• Do you check if people are looking at you? 
  • Do you want people to give you compliments on your work and see you as successful?
  • When you travel, do you really hope that people speak to you? Ask you to join them? Ask you out on a date? 
  • When you research the trip, do you research places where you hope to meet people? Do you partly judge accommodations based on the types of people you want to meet there?
  • Do you find yourself hoping to meet the “right” people, but when you’re hanging out in a social place, like the lounge of a hostel, you always decide that none of the people there are really your type?
  • Do you avoid asking people questions because you don’t know the language and you don’t want to bother people or embarrass yourself?

If you answered yes to a few of these, maybe you’re not as much of an introvert as you believe. You sure are spending a lot of time thinking about what other people are thinking about you and wanting other people to engage with you. Consider that you may enjoy connecting more with people. Learning how to interact differently with uncertainty around communication and relationships is just a skill.

Paved road between lush green rice paddies. The tiled roof of a traditional Japanese farmhouse is visible in the distance.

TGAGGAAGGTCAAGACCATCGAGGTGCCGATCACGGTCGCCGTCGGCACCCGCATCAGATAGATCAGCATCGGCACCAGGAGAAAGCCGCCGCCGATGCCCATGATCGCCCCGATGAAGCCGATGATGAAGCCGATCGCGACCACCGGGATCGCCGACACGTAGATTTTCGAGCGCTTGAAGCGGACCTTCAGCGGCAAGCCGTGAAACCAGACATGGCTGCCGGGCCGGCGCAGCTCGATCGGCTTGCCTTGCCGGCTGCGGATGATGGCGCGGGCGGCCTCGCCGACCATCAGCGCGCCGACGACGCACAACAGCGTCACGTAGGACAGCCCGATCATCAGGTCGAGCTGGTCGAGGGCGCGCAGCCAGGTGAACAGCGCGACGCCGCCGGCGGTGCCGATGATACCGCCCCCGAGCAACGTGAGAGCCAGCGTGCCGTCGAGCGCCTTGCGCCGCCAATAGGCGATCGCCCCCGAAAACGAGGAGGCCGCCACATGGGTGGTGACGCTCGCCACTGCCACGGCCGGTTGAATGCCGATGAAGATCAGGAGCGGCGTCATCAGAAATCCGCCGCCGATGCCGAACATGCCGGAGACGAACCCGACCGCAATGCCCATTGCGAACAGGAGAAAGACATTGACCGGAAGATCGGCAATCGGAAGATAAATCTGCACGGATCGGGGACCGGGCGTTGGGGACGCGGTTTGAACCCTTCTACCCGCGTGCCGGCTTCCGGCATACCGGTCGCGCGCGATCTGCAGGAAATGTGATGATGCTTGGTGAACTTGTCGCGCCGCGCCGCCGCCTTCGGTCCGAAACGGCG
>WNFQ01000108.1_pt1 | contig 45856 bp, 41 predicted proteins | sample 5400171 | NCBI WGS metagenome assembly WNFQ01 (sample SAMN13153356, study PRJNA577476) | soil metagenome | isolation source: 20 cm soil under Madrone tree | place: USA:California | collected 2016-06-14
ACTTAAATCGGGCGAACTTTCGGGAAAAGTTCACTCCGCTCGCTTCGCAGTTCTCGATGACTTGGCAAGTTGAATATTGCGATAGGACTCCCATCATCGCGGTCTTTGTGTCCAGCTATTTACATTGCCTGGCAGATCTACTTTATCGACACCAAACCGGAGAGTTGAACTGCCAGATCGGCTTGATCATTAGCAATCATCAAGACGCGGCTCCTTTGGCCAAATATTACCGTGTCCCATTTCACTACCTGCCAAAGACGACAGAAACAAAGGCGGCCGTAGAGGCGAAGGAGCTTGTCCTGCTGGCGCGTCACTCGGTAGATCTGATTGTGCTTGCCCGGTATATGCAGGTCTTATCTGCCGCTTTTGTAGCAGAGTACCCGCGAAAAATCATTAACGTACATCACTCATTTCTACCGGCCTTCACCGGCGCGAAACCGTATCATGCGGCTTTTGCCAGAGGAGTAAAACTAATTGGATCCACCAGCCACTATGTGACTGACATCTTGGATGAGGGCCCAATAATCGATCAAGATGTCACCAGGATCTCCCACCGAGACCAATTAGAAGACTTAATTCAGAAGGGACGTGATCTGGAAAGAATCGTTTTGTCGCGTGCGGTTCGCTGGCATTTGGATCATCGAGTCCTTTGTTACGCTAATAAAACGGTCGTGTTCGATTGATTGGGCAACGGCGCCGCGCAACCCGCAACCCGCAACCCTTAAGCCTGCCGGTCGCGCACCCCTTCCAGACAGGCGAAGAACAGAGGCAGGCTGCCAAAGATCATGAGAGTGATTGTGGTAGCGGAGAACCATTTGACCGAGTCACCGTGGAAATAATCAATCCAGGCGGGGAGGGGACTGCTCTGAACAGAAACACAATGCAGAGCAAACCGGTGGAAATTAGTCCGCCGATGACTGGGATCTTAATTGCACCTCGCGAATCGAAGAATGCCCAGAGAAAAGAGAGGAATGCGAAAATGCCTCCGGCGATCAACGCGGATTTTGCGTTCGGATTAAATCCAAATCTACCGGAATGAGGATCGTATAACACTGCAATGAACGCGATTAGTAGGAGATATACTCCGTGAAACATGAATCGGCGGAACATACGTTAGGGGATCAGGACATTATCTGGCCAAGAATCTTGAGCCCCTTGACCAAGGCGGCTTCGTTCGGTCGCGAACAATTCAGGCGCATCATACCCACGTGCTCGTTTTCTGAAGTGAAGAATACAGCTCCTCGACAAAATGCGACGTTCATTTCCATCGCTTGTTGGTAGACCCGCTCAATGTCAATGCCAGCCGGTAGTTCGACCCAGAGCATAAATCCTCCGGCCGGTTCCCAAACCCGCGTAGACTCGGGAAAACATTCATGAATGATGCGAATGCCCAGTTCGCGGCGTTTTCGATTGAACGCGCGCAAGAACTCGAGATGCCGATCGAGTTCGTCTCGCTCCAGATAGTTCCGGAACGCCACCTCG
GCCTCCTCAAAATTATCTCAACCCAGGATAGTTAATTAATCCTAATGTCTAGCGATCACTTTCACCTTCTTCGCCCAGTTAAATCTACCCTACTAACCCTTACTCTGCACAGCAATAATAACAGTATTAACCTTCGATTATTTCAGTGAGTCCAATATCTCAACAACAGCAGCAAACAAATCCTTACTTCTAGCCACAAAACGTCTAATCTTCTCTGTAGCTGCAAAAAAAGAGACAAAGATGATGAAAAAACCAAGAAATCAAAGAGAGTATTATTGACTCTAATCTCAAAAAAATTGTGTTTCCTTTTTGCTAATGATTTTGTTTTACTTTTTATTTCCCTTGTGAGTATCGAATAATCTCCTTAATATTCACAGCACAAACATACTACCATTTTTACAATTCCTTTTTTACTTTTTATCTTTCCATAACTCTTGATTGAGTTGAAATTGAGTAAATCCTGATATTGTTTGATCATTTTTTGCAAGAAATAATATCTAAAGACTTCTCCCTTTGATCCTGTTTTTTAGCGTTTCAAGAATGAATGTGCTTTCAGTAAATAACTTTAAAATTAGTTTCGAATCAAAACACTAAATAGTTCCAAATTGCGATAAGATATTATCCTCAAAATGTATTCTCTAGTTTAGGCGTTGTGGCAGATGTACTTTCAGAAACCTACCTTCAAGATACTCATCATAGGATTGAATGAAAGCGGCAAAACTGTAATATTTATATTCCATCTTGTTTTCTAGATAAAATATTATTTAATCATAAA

Somewhere in Wakayama Prefecture, Japan. If we meet now on a road like this, I'll say hello to you.

Exercises to tackle social anxiety

Here are three exercises you can practice before your trip or on your trip to help build up those social skills:

1. Ask shop staff for things you don’t need.

The simplest way to do this is go into stores and instead of walking around to find what you want, right away go and ask a person working at the store where something is. Absolutely you could find it yourself. But that’s exactly why we do this exercise. It’s not about waiting for a reason to talk to people. The brain will always think of reasons NOT to talk to people while you’re out adventuring around. So we do this exercise to learn that we can talk to people and take up space (for NO reason).

If the pandemic makes this difficult where you are, you can practice this exercise with your phone. Call up a shop and ask them for some piece of information about their shop. For some people, this might be even more challenging than doing it in-person.

2. Send emails, texts, and social media posts without rereading them.

In the ways we write and read things like emails or make an Instagram post caption, we’re teaching our brains. If we reread and rewrite and recheck our messages because we want to control what others think about us or we’re afraid of saying the wrong things and people judging us, we’re teaching our brains to be afraid of other people. We’re elevating the importance of other peoples’ judgments of us. We’re letting them control our actions.